These views are subject to change at any time based upon market or other conditions and are current as of the date at the top of the page. The information, analysis, and opinions expressed herein are for general information only and are not intended to provide specific advice or recommendations for any individual or entity.

This material is not an offer, solicitation or recommendation to purchase any security. The securities mentioned are for illustrative purposes only.

Fund objectives, risks, charges and expenses should be carefully considered before investing.  A summary prospectus, if available, or a prospectus containing this and other important information can be obtained by visiting the website of the ETF mentioned.  Please read a prospectus carefully before investing.

Forecasting represents predictions of market prices and/or volume patterns utilizing varying analytical data. It is not representative of a projection of the stock market, or of any specific investment.

Nothing contained in this material is intended to constitute legal, tax, securities or investment advice, nor an opinion regarding the appropriateness of any investment, nor a solicitation of any type.

Please remember that all investments carry some level of risk, including the potential loss of principal invested. They do not typically grow at an even rate of return and may experience negative growth. As with any type of portfolio structuring, attempting to reduce risk and increase return could, at certain times, unintentionally reduce returns.

The general information contained in this publication should not be acted upon without obtaining specific legal, tax and investment advice from a licensed professional.

The information, analysis and opinions expressed herein are for general information only and are not intended to provide specific advice or recommendations for any individual entity.

Indexes are unmanaged and cannot be invested in directly. Returns represent past performance, are not a guarantee of future performance, and are not indicative of any specific investment.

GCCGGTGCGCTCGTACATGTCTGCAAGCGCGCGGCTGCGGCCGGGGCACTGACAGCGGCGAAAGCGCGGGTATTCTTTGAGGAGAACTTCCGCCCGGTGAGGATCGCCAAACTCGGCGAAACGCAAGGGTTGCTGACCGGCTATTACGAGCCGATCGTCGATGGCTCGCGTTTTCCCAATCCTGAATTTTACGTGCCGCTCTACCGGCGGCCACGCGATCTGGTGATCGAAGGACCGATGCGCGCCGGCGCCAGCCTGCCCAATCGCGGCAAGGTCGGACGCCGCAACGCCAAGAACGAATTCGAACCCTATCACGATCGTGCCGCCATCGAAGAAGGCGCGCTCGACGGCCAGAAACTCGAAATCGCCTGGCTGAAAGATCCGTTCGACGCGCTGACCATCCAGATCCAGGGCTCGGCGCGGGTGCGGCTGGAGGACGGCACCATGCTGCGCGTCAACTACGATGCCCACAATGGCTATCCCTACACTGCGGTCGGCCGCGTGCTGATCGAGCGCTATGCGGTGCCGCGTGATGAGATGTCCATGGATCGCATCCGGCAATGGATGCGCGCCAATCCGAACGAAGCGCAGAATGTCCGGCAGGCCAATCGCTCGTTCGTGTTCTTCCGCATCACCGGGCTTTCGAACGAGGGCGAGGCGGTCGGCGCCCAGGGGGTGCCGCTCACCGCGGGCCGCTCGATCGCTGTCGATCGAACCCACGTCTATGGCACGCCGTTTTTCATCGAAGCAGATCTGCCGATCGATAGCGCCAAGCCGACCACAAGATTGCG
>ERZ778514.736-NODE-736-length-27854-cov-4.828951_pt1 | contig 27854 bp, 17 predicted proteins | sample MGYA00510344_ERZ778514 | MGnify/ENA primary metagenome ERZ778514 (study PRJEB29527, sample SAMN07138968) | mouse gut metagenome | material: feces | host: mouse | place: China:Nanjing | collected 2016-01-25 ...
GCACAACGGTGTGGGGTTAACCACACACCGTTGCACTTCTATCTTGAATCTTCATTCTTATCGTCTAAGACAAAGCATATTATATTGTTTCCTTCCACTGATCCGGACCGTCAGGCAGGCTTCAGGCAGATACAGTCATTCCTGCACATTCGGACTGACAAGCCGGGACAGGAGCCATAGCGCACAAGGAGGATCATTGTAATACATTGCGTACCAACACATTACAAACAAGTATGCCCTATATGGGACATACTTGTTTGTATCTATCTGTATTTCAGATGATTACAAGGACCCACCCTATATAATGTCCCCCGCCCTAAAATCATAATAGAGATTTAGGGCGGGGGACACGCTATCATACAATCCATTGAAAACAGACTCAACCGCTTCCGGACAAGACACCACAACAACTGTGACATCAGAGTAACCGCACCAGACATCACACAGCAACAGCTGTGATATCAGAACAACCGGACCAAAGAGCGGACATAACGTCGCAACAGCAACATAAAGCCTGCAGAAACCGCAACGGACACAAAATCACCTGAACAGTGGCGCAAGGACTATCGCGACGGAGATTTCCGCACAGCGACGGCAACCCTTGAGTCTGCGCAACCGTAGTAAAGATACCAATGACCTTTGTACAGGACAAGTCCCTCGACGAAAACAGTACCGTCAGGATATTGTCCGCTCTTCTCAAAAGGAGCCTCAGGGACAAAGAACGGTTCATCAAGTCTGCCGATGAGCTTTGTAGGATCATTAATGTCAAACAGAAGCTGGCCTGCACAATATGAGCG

S&P 500® Index: An index, with dividends reinvested, of 500 issues representative of leading companies in the U.S. large cap securities market.

S&P 500 Low Volatility Index: measures the performance of the 100 least volatility stocks in the S&P 500 Index based on their historical volatility.

Russell Investments’ ownership is composed of a majority stake held by funds managed by TA Associates with minority stakes held by funds managed by Reverence Capital Partners and Russell Investments’ management.

Frank Russell Company is the owner of the Russell trademarks contained in this material and all trademark rights related to the Russell trademarks, which the members of the Russell Investments group of companies are permitted to use under license from Frank Russell Company. The members of the Russell Investments group of companies are not affiliated in any manner with Frank Russell Company or any entity operating under the “FTSE RUSSELL” brand.

The Russell logo is a trademark and service mark of Russell Investments.

Copyright © Russell Investments 2016. All rights reserved. This material is proprietary and may not be reproduced, transferred, or distributed in any form without prior written permission from Russell Investments. It is delivered on an “as is” basis without warranty.

Russell Investments Financial Services, LLC, member FINRA (www.finra.org), part of Russell Investments.